Copyright 2017 Courtney Vallejo. All rights reserved.
You’ll have to forgive me for spending two straight months discussing construction, but we’re still in the midst of a home remodel and it seems to impact so much of my thoughts. As a daily discussion topic, the idea of building a strong foundation resonates in our home. As I may have mentioned before, we were given a 6-week estimated time line, which we originally, having never remodeled before, felt seemed like an eternity. Now, looking back, and as we approach week 14 of construction, I laugh that we felt like 6 weeks would be a long time.
Seeing the extension of weeks, you may have assumed we found mold in the walls or termite damage, but surprisingly since I live in an older home, there wasn’t. What I didn’t know about remodeling was that everything would need to be taken down to the bare beams and rebuilt. We spent a month of the wicked 100-plus-degree summer heat with no ceiling in our bathroom, staring at the exposed beams of the attic.
What’s interesting to me is the speed at which each level was completed. In just days, the demolition, while intense, occurred and in a matter of minutes, a vanity which had held strong for over 60 years was turned into dust and chunks of debris. Something so seemingly strong could crumble under the weight of the blow of a sledgehammer.
What took the longest time with the rebuilding was creating the strong foundation. How could destruction take such a short time, and rebuilding so long? I’ve realized there are so many layers to the foundation of a bathroom that I didn’t even know exisited. With my untrained eye, I see a vanity and toilet, but the contractor sees copper piping and the new plumbing he’ll have to run underground to move the toilet to the new area of the bathroom. He sees the split piping and increased construction that it takes to go from one sink to two. He sees the layers of backer board (a word I’ve never heard) and bags of mortar. The waterproofing supplies he’ll need for the shower and grout for the tile are added to his list. And then after pages of the “unseen” items he begins to list the things I’ll need to choose: sink faucets, vanity countertops, light fixtures. Each item had to be chosen and then brought together with the other items to make sure it would match inside the whole project.
Ultimately, none of my seemingly endless decorative choices will matter if there are no pipes to bring water to those sinks. The foundation, while unseen and maybe not even noticeable, is the essential element to the construction. While we see the wall color we agonized over picking, the contractor sees the wooden support beams underneath which he used to build the wall.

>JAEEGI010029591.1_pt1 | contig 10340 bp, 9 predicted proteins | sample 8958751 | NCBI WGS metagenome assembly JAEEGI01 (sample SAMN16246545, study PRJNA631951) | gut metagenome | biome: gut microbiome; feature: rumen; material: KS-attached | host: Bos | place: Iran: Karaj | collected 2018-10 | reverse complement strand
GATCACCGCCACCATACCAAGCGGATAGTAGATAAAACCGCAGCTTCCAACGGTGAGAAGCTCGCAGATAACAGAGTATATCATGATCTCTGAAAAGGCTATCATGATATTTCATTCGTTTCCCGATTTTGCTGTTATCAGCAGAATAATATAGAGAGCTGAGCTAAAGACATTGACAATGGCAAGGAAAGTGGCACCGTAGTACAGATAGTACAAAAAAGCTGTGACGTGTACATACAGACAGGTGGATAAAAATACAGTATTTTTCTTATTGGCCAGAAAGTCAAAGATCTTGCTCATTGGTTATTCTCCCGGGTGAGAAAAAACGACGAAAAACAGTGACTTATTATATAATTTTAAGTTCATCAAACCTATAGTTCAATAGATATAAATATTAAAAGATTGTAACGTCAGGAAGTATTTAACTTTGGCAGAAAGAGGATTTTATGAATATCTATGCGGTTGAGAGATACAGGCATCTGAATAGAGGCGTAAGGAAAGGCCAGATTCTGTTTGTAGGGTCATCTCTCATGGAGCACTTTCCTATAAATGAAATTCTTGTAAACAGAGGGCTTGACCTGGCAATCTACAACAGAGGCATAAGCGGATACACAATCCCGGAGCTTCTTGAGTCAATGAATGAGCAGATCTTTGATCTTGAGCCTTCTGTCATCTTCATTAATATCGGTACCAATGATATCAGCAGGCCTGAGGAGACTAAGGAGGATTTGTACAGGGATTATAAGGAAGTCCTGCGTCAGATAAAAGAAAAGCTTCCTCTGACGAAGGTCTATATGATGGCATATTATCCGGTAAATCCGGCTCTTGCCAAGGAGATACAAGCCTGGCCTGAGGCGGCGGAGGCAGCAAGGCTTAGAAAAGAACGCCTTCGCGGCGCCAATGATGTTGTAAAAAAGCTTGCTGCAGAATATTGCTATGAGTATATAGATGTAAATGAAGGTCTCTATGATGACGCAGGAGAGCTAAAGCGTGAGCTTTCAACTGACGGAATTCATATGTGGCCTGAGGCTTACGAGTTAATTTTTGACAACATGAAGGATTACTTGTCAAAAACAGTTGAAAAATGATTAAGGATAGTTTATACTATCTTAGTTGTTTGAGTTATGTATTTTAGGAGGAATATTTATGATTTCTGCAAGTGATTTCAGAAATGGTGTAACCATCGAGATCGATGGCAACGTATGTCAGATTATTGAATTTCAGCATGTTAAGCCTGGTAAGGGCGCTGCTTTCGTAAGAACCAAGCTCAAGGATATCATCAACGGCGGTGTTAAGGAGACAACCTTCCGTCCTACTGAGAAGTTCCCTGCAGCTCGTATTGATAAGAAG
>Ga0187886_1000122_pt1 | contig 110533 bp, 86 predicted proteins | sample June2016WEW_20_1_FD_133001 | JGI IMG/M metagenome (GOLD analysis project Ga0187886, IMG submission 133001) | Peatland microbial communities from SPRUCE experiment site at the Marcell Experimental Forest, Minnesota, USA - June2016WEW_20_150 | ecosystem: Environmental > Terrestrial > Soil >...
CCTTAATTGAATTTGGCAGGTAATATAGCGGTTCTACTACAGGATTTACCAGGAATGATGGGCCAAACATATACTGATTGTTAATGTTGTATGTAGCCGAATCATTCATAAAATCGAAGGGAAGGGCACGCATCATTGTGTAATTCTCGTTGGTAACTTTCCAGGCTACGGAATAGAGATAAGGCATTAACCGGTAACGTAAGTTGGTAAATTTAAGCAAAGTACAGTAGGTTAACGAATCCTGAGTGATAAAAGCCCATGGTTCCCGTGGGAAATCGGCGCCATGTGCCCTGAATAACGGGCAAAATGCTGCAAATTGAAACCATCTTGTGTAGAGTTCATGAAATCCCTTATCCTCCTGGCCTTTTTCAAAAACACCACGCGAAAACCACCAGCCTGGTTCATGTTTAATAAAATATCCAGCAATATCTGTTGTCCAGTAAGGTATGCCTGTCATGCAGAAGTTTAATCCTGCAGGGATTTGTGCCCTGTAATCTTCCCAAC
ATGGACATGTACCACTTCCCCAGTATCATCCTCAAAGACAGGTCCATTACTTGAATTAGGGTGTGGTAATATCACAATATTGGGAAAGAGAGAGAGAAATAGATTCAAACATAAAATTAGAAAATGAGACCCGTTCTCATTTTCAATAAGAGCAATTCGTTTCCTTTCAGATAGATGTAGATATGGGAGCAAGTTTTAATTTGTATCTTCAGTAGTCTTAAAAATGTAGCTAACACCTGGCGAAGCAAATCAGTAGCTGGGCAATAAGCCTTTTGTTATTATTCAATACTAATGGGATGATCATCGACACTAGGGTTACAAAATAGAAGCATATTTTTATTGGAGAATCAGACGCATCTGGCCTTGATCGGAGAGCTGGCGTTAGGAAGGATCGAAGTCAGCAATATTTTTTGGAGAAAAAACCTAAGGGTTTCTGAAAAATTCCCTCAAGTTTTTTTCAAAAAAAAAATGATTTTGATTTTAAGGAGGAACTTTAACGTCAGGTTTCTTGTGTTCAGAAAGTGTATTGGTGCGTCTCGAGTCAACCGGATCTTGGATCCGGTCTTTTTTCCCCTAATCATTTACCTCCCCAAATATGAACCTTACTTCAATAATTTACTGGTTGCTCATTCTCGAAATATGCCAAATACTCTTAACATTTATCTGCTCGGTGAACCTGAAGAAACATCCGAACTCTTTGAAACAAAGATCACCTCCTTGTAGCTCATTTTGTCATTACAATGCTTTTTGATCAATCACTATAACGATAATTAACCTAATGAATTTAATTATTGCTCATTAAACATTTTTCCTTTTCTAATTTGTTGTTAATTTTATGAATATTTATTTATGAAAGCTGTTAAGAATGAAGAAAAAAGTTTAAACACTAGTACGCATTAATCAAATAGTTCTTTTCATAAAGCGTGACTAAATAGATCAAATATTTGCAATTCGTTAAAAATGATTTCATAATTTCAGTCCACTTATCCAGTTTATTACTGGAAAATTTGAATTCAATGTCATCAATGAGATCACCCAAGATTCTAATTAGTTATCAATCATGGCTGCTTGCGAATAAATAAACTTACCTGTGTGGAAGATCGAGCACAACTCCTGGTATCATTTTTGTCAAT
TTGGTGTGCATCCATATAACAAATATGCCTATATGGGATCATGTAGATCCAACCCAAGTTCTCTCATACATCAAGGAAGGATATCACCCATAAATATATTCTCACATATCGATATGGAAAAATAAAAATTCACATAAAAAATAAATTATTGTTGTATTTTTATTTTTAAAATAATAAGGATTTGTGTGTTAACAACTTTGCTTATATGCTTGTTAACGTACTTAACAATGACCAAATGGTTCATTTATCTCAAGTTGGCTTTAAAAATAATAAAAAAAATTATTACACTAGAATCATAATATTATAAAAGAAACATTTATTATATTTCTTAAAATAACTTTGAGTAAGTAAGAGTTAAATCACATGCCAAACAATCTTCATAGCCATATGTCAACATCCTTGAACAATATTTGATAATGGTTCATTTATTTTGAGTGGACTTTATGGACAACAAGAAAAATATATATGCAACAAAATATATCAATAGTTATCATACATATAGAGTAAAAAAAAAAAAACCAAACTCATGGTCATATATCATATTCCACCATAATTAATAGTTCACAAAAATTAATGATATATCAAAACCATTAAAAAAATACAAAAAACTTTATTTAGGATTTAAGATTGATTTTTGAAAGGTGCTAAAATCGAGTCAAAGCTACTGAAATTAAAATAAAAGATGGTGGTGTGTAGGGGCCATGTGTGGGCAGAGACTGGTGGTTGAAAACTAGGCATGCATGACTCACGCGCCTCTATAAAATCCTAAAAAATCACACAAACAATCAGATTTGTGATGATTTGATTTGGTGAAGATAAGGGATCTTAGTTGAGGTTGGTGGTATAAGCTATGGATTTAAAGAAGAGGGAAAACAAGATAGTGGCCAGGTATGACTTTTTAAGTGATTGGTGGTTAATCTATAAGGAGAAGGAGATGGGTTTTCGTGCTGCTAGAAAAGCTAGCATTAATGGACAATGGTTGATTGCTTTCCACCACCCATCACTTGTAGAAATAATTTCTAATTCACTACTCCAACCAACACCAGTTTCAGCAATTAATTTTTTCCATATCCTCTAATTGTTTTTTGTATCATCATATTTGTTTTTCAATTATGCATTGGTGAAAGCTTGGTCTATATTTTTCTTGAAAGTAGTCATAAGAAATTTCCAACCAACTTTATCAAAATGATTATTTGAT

The Lord has built our foundation and in my case I feel like he occasionally picks a wall, one that I’ve built myself, and He tears it down only to rebuild one structurally sound. He makes sure each nail is laid into that backer board to cover the support beams and each layer of mud is smoothed over to create the drywall. While in some steps, I may feel immense pain as the wall is torn down, or nails are put in, I may feel immense joy and accomplishment as the new wall is finally painted. If there’s one thing I’ve learned in all of this, construction never ends. In making one aspect of our house new and beautiful it makes other parts become even more of an eyesore. We seem to have an unending laundry list of “next projects” that we didn’t really find necessary before this, but now we have a desire for everything to look as nice as the new bathrooms.
In my soul, remodels are long and trying. Counseling session and tears over situations and choices seem never ending, but I see those painted walls go up where that wound used to be and I know, if I keep going, I will, as St. Paul promises, win the race. Every time a nail goes in, I struggle with asking the Lord “Why that nail?” But now seeing these walls, I know that if he leaves a nail out, the whole wall could crumble.
I’m assuming that by next month’s post, the dust will have settled and been vacuumed up on this specific project but I know I’ll already be thinking about the next, having seen the unimaginable transformation that took place. And I pray that in my soul, I will be searching to see what the Lord will be transforming next in me.
Take a moment to think of the “remodeled” areas in your own life. Relieve the moments when you decided to renovate, the hours you spent deciding which “features” needed to stay and which needed to go. And then remember the demolition and then the nails going in to rebuild that “new wall.” How did it feel the first time you realized the remodel was finished, at least for the moment?
What is the Lord calling you to remodel now? What design plans is he placing on your heart? And how is He showing you what it could look like in the end?
Remember when you hit week 8, having only assumed it would take 6, there may be 6 more, but the end product is life-changing.
Let today be demolition day! Grab your spiritual sledgehammer and start tearing down the walls. The sooner the better, before the mold and termites show up. And if there are mold and termites when you open those walls, don’t worry; I have the number of the best exterminator. He’s free and always available. He’s just a prayer away.
Copyright 2017 Courtney Vallejo